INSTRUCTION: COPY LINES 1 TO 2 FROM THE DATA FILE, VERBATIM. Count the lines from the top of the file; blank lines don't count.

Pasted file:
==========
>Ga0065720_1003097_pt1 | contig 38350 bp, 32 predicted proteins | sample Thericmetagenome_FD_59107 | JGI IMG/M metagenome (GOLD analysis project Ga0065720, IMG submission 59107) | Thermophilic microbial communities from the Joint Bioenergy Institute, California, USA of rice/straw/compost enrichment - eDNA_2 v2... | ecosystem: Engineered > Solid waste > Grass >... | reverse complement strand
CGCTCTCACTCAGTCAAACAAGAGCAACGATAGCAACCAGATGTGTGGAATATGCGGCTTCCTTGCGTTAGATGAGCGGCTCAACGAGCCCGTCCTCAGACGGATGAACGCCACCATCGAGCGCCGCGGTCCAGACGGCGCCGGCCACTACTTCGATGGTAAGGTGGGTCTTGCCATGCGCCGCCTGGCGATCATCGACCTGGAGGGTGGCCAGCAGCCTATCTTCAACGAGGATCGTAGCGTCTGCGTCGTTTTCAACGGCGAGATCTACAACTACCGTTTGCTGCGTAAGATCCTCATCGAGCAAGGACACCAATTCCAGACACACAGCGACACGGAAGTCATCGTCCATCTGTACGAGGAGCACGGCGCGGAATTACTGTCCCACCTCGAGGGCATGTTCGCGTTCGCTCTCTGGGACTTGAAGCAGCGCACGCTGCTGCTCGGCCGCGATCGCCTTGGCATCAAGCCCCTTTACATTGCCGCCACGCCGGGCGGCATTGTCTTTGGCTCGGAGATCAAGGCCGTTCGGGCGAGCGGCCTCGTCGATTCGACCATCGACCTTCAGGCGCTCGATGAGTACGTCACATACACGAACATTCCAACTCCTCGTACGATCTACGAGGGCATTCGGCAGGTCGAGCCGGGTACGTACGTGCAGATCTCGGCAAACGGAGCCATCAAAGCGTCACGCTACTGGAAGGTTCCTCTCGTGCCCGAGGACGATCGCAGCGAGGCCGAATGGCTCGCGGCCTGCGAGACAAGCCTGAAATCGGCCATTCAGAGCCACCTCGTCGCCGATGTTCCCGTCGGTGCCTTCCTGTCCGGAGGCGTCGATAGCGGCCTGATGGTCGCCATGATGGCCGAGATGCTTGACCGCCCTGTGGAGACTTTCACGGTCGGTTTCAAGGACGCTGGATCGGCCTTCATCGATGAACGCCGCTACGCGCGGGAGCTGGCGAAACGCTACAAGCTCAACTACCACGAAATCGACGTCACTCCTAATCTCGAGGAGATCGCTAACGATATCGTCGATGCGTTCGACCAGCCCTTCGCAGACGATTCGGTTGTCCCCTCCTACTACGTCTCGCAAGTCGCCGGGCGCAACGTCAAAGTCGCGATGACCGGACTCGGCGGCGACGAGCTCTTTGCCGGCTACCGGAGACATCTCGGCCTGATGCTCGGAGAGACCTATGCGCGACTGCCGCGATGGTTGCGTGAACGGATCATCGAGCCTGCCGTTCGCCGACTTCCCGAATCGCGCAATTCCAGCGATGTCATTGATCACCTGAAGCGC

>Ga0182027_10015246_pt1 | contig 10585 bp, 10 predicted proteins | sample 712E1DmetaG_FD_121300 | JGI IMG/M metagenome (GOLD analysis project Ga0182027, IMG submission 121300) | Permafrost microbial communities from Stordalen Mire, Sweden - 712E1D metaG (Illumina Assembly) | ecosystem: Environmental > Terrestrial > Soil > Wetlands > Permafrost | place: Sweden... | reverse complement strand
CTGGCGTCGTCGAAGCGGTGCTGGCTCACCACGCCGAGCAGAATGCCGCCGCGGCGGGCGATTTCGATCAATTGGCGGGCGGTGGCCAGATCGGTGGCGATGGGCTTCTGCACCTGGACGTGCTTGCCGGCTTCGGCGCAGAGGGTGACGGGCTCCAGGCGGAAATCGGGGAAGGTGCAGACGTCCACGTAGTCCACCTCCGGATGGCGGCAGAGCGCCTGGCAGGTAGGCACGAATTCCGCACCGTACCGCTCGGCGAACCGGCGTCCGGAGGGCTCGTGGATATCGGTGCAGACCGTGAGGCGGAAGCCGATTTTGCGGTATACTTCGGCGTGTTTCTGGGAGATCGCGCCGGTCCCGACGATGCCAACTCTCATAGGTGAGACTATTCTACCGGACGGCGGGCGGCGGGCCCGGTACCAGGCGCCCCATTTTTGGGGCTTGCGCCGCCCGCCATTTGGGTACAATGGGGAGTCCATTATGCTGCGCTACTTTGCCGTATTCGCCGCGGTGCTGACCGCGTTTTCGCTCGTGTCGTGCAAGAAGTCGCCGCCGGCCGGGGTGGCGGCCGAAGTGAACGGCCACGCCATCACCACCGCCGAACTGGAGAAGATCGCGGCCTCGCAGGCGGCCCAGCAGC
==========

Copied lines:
>Ga0065720_1003097_pt1 | contig 38350 bp, 32 predicted proteins | sample Thericmetagenome_FD_59107 | JGI IMG/M metagenome (GOLD analysis project Ga0065720, IMG submission 59107) | Thermophilic microbial communities from the Joint Bioenergy Institute, California, USA of rice/straw/compost enrichment - eDNA_2 v2... | ecosystem: Engineered > Solid waste > Grass >... | reverse complement strand
CGCTCTCACTCAGTCAAACAAGAGCAACGATAGCAACCAGATGTGTGGAATATGCGGCTTCCTTGCGTTAGATGAGCGGCTCAACGAGCCCGTCCTCAGACGGATGAACGCCACCATCGAGCGCCGCGGTCCAGACGGCGCCGGCCACTACTTCGATGGTAAGGTGGGTCTTGCCATGCGCCGCCTGGCGATCATCGACCTGGAGGGTGGCCAGCAGCCTATCTTCAACGAGGATCGTAGCGTCTGCGTCGTTTTCAACGGCGAGATCTACAACTACCGTTTGCTGCGTAAGATCCTCATCGAGCAAGGACACCAATTCCAGACACACAGCGACACGGAAGTCATCGTCCATCTGTACGAGGAGCACGGCGCGGAATTACTGTCCCACCTCGAGGGCATGTTCGCGTTCGCTCTCTGGGACTTGAAGCAGCGCACGCTGCTGCTCGGCCGCGATCGCCTTGGCATCAAGCCCCTTTACATTGCCGCCACGCCGGGCGGCATTGTCTTTGGCTCGGAGATCAAGGCCGTTCGGGCGAGCGGCCTCGTCGATTCGACCATCGACCTTCAGGCGCTCGATGAGTACGTCACATACACGAACATTCCAACTCCTCGTACGATCTACGAGGGCATTCGGCAGGTCGAGCCGGGTACGTACGTGCAGATCTCGGCAAACGGAGCCATCAAAGCGTCACGCTACTGGAAGGTTCCTCTCGTGCCCGAGGACGATCGCAGCGAGGCCGAATGGCTCGCGGCCTGCGAGACAAGCCTGAAATCGGCCATTCAGAGCCACCTCGTCGCCGATGTTCCCGTCGGTGCCTTCCTGTCCGGAGGCGTCGATAGCGGCCTGATGGTCGCCATGATGGCCGAGATGCTTGACCGCCCTGTGGAGACTTTCACGGTCGGTTTCAAGGACGCTGGATCGGCCTTCATCGATGAACGCCGCTACGCGCGGGAGCTGGCGAAACGCTACAAGCTCAACTACCACGAAATCGACGTCACTCCTAATCTCGAGGAGATCGCTAACGATATCGTCGATGCGTTCGACCAGCCCTTCGCAGACGATTCGGTTGTCCCCTCCTACTACGTCTCGCAAGTCGCCGGGCGCAACGTCAAAGTCGCGATGACCGGACTCGGCGGCGACGAGCTCTTTGCCGGCTACCGGAGACATCTCGGCCTGATGCTCGGAGAGACCTATGCGCGACTGCCGCGATGGTTGCGTGAACGGATCATCGAGCCTGCCGTTCGCCGACTTCCCGAATCGCGCAATTCCAGCGATGTCATTGATCACCTGAAGCGC